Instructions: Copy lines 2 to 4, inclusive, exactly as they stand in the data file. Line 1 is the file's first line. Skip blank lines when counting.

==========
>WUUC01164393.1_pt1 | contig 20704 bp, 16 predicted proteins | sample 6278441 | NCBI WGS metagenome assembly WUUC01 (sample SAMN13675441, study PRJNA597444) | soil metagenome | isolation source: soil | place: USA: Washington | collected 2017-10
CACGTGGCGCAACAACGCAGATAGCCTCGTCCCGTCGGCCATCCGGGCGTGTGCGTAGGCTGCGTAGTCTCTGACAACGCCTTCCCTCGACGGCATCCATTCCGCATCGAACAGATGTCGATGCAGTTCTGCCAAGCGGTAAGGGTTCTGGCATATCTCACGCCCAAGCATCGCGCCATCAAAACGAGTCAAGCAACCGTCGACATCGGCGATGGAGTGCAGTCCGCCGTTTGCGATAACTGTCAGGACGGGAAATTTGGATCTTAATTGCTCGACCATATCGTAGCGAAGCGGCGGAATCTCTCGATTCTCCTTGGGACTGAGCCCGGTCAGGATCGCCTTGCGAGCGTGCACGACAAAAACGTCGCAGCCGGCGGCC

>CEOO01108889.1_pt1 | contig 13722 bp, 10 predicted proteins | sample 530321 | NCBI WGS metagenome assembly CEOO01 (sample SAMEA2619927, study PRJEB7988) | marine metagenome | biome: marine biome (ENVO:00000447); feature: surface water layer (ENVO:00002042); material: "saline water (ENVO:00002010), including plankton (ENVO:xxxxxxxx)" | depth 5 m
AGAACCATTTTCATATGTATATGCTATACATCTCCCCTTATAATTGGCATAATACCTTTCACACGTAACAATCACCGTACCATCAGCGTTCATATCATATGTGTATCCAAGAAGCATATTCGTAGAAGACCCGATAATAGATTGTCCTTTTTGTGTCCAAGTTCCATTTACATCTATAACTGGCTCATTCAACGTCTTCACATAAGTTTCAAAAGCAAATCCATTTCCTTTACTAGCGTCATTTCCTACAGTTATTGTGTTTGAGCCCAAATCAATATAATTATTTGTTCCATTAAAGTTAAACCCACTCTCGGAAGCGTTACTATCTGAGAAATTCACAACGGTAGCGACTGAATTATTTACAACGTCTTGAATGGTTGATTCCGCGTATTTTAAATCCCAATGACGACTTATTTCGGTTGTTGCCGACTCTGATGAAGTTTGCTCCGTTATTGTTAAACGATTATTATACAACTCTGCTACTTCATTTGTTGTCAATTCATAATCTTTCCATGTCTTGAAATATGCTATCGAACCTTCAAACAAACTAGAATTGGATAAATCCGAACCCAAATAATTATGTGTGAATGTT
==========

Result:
CACGTGGCGCAACAACGCAGATAGCCTCGTCCCGTCGGCCATCCGGGCGTGTGCGTAGGCTGCGTAGTCTCTGACAACGCCTTCCCTCGACGGCATCCATTCCGCATCGAACAGATGTCGATGCAGTTCTGCCAAGCGGTAAGGGTTCTGGCATATCTCACGCCCAAGCATCGCGCCATCAAAACGAGTCAAGCAACCGTCGACATCGGCGATGGAGTGCAGTCCGCCGTTTGCGATAACTGTCAGGACGGGAAATTTGGATCTTAATTGCTCGACCATATCGTAGCGAAGCGGCGGAATCTCTCGATTCTCCTTGGGACTGAGCCCGGTCAGGATCGCCTTGCGAGCGTGCACGACAAAAACGTCGCAGCCGGCGGCC

>CEOO01108889.1_pt1 | contig 13722 bp, 10 predicted proteins | sample 530321 | NCBI WGS metagenome assembly CEOO01 (sample SAMEA2619927, study PRJEB7988) | marine metagenome | biome: marine biome (ENVO:00000447); feature: surface water layer (ENVO:00002042); material: "saline water (ENVO:00002010), including plankton (ENVO:xxxxxxxx)" | depth 5 m
AGAACCATTTTCATATGTATATGCTATACATCTCCCCTTATAATTGGCATAATACCTTTCACACGTAACAATCACCGTACCATCAGCGTTCATATCATATGTGTATCCAAGAAGCATATTCGTAGAAGACCCGATAATAGATTGTCCTTTTTGTGTCCAAGTTCCATTTACATCTATAACTGGCTCATTCAACGTCTTCACATAAGTTTCAAAAGCAAATCCATTTCCTTTACTAGCGTCATTTCCTACAGTTATTGTGTTTGAGCCCAAATCAATATAATTATTTGTTCCATTAAAGTTAAACCCACTCTCGGAAGCGTTACTATCTGAGAAATTCACAACGGTAGCGACTGAATTATTTACAACGTCTTGAATGGTTGATTCCGCGTATTTTAAATCCCAATGACGACTTATTTCGGTTGTTGCCGACTCTGATGAAGTTTGCTCCGTTATTGTTAAACGATTATTATACAACTCTGCTACTTCATTTGTTGTCAATTCATAATCTTTCCATGTCTTGAAATATGCTATCGAACCTTCAAACAAACTAGAATTGGATAAATCCGAACCCAAATAATTATGTGTGAATGTT